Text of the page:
Functionality, Robustness and Control of Nonlinear Network Dynamics: Modeling and Understanding the C. elegans Connectome
Kunert, James Michael
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Networks of many nonlinearly-coupled dynamical components are ubiquitous in the physical sciences, but often difficult to characterize. However, their dynamics are often low-dimensional, being dominated by a few functional, coherent patterns. We wish to understand: (1) How do nonlinear networks generate functional responses? (2) What role does the network's structure play in generating such responses? (3) To what extent are the network dynamics robust to network damage? Towards these ends we model the C. elegans neuronal network, the connectivity of which is known. Chapter 2 constructs a full-Connectome dynamical model which can generate proxies for known behaviors (specifically demonstrating a proxy for forward motion). Chapter 3 explores the input space via interpretable bifurcation diagrams. The highly multistable dynamics give rise to long transient timescales (orders of magnitude longer than intrinsic nodal timescales). Chapter 4 models network injuries, which significantly distort dynamics. We develop a metric to quantify the injury level and help predict an injury's functional outcome. Chapter 5 uses Dynamic Mode Decomposition to relate connectivity to low-dimensional dynamical structure. In the process, we demonstrate consistency with proprioception-driven locomotion which is facilitated by network structure.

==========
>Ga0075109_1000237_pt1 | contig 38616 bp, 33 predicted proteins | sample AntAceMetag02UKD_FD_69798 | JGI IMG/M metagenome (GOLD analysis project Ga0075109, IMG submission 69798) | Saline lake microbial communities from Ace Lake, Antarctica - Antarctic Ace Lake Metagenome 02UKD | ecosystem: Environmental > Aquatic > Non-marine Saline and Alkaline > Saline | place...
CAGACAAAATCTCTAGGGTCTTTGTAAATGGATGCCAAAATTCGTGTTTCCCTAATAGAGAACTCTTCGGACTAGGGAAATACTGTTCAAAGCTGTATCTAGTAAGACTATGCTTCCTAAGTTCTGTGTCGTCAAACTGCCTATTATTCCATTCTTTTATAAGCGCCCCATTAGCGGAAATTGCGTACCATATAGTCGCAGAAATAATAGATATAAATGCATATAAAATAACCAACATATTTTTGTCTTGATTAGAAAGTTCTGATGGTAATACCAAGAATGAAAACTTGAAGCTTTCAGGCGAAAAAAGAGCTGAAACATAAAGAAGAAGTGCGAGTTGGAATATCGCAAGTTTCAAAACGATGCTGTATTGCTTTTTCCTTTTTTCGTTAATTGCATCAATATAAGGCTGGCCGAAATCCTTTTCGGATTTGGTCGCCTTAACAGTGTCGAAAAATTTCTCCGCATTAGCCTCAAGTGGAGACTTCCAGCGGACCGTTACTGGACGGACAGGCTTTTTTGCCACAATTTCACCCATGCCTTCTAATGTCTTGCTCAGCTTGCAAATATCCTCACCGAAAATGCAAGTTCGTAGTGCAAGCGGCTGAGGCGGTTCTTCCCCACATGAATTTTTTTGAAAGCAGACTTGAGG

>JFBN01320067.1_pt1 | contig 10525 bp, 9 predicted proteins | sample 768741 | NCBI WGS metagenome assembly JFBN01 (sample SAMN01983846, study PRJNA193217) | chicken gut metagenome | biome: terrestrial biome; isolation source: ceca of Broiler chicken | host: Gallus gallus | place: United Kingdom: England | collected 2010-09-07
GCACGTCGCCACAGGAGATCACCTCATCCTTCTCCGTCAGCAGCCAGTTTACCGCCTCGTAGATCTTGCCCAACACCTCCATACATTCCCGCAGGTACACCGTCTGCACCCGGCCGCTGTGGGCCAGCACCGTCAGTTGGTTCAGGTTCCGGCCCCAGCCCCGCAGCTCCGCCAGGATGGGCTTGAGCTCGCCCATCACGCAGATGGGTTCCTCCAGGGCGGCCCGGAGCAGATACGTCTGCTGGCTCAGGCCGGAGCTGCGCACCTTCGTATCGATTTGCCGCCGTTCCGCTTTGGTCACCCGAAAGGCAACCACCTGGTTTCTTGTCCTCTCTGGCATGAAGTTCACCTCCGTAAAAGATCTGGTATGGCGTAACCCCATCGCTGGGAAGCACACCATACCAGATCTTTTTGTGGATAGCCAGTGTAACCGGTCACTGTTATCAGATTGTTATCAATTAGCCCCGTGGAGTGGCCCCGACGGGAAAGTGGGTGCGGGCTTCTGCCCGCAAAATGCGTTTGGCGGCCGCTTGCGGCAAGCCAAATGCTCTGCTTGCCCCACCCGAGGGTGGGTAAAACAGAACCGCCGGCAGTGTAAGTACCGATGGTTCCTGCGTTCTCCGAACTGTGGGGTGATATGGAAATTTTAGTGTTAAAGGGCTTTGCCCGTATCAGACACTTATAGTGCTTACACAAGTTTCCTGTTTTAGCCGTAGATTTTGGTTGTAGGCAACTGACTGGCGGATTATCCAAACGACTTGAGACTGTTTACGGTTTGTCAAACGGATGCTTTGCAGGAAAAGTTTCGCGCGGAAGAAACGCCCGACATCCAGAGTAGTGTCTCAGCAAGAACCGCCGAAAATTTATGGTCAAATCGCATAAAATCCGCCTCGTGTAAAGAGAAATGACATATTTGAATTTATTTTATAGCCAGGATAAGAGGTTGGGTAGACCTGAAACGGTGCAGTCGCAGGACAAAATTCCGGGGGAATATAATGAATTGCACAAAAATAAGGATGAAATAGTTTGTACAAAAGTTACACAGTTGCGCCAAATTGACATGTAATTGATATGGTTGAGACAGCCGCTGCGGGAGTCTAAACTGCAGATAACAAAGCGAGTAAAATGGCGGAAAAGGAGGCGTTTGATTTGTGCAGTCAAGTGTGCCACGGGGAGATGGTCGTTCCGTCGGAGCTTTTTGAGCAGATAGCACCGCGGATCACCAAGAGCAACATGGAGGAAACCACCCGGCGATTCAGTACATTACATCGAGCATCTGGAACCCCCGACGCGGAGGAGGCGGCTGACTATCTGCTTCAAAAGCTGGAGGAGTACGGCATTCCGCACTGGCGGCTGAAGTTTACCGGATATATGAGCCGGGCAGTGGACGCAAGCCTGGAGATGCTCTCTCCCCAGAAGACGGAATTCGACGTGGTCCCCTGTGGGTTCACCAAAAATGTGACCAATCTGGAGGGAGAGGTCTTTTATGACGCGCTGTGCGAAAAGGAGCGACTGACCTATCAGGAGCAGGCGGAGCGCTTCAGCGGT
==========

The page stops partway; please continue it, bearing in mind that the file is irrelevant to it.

- Physics